Not a Genuine Black Man. It's not easy being green, but try being a black kid in San Leandro in the early '70s. When Brian Copeland got there -- just a few months after the Summer of Love, he points out -- it was one of the most viciously racist suburbs in America. Now it's officially the most diverse. "Take that, San Francisco," Copeland chides. He's earned that attitude, not just for going through his hell of growing up, but also for extracting from it such affirmative, hilarious stuff. Copeland's rightfully popular one-man show is wrought from pain and rage, but never really succumbs to bitterness. "Is that black?" he asks, and proves that it is. Some of his best stereotype-busting material doesn't feel especially new, but it does feel good. Besides, it's the stereotypes that have passed their expiration dates: Copeland's title comes from an accusation recently flung at him by a cranky listener who called in to his KGO radio program. This show is his response. With help from declarative lighting and David Ford's direction, Copeland creates an affecting hybrid of the dramatic monologue and the rollicking stand-up act. Through Aug. 28 at the Marsh, 1062 Valencia (at 22nd Street), S.F. Tickets are $15-22; call 826-5750 or visit www.themarsh.org. (Jonathan Kiefer) Reviewed June 2.
Orpheus Descending. One of Tennessee Williams' great but problematic tragedies is a Southern Gothic featuring a wandering blues musician, Valentine Xavier. Val wears a snakeskin coat and carries a guitar inscribed by singers such as Blind Lemon Jefferson and Bessie Smith. He wants to abandon his old life of juke joints and cheap women, so he accepts a straight job at the Torrance Mercantile Store in an unnamed small town, where his sheer physical beauty upsets the sheriff, the local biddies, and the sick tyrant Jabe Torrance. It also entices Mrs. Torrance, and her and Val's halting love affair makes a fine, slow-moving melodrama. Brando played Val in a movie version, The Fugitive Kind, which also moved at a sluggish pace. Jean Shelton's revival at the Actors Theatre, unfortunately, solves none of the pacing problems. In spite of a well-cast group and a vivid set by Scott Agar Jaicks, there's no urgency to the show. Alex Garcia has the right blank, smoldering intensity as Val; Nadia Tarzi has the right olive skin and vague accent for Lady Torrance, who's fervid and Italian; Niki Yapo is appropriately rebellious and frail as Carol, who remembers Val from his previous life. But they all seem to talk past each other. Only Padma Moyer and Delinda Dane, as two of the local biddies, and John Krause, as Jabe, manage to infect the performance with life of their own. Otherwise the actors seem to wait for a passion that never quite arrives. Through Aug. 28 at the Actors Theatre of San Francisco, 533 Sutter (between Powell and Mason), S.F. Tickets are $10-25; call 296-9179 or visit www.actorstheatresf.org. (Michael Scott Moore) Reviewed July 14.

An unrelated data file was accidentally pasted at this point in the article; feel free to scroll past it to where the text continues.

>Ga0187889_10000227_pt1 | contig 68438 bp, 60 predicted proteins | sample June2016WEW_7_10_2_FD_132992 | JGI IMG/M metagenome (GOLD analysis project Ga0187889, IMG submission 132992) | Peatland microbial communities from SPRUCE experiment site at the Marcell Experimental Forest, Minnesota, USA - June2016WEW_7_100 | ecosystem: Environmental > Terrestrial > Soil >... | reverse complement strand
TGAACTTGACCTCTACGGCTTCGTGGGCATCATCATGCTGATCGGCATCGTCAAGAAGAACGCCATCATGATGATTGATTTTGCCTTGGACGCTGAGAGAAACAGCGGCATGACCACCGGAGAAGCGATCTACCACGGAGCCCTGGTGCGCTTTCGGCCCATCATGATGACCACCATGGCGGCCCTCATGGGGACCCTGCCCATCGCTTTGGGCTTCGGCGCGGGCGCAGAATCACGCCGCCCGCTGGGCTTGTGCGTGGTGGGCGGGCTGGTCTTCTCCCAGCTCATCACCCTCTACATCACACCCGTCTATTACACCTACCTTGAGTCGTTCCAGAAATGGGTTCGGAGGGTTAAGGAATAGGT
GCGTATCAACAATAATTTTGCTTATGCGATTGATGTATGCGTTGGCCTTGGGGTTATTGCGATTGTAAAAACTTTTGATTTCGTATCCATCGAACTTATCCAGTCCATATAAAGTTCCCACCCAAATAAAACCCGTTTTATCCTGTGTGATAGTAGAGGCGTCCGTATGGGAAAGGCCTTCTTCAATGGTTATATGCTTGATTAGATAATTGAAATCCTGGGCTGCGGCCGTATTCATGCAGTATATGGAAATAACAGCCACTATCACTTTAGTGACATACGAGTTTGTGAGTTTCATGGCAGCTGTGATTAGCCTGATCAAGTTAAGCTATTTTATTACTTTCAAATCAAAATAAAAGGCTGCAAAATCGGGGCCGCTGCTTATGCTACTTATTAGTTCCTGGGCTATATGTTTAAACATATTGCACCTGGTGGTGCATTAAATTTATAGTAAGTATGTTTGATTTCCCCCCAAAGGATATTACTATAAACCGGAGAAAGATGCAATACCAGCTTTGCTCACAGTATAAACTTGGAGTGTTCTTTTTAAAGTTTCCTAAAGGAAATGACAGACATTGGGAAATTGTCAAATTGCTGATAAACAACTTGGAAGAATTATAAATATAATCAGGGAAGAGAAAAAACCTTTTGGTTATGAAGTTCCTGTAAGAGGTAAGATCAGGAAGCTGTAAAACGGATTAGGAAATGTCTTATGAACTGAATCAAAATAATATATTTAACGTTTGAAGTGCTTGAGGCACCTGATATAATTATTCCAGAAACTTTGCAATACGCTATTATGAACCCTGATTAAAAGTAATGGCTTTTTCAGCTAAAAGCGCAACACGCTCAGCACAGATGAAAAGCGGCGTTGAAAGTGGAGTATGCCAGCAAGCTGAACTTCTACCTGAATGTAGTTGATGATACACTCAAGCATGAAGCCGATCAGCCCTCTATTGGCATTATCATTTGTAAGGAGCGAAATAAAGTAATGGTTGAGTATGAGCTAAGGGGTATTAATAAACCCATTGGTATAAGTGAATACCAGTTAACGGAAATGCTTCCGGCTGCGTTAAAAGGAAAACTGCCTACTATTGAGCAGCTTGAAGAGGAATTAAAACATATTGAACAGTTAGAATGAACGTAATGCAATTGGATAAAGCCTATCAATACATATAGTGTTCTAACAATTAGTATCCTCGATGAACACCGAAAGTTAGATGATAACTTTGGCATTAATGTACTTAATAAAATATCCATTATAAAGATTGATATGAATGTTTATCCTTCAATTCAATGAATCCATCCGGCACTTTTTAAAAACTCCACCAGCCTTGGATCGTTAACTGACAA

Showdown at Crawford Gulch. A top-hatted, long-mustachioed stranger in a silly suit named Cyrus T. Bogspavin comes to the Wild West town of Crawford Gulch, Texas, to inform everyone that the Comanches roundabout are mighty dangerous. "We ain't had much trouble before," says the mayor, but Bogspavin insists that the Injuns have "arrows of mass destruction." The newspaper prints fearful stories faster than it can confirm them; the town grows paranoid; Parson Jones starts shooting up trees. The characters this year don't map neatly onto the Bush administration -- and there's far, far more to the plot than I can repeat here -- but director Keiko Shimosato and playwright Michael Gene Sullivan have trimmed the San Francisco Mime Troupe's annual Bush-bashing festival down to a swift-moving 90 minutes. With good songs! Velina Brown's performance as a new newspaper editor (in "Do I Really Have What It Takes?") and Ed Holmes' duet with Amos Glick as the mayor and Bogspavin (in "The Business of Progress") keep the show engaging even when the plot spins absurdly out of control. Yes, the troupe still takes easy, predictable potshots, but at least its aim is not as wild as it was last year, when it compared the invasion of Iraq to a mad invasion of Canada. This time the target is a national press that found itself distracted by Washington shysters; the satire is layered and subtle. A blend of country, roots rock, and schlock-western theme music from the three-piece resident band (Rob Broadhurst, Joel Fadness, Victor Toman) also helps. Previous Mime Troupe shows have been known to bore young children to death, but this year the verdict from a nearby kid was, "No, Daddy, I wanna stay." He was digging the tunes. Through Sept. 6 at (mostly) Bay Area parks. Admission is free; visit www.sfmt.org for a schedule and locations. (Michael Scott Moore) Reviewed Aug. 11.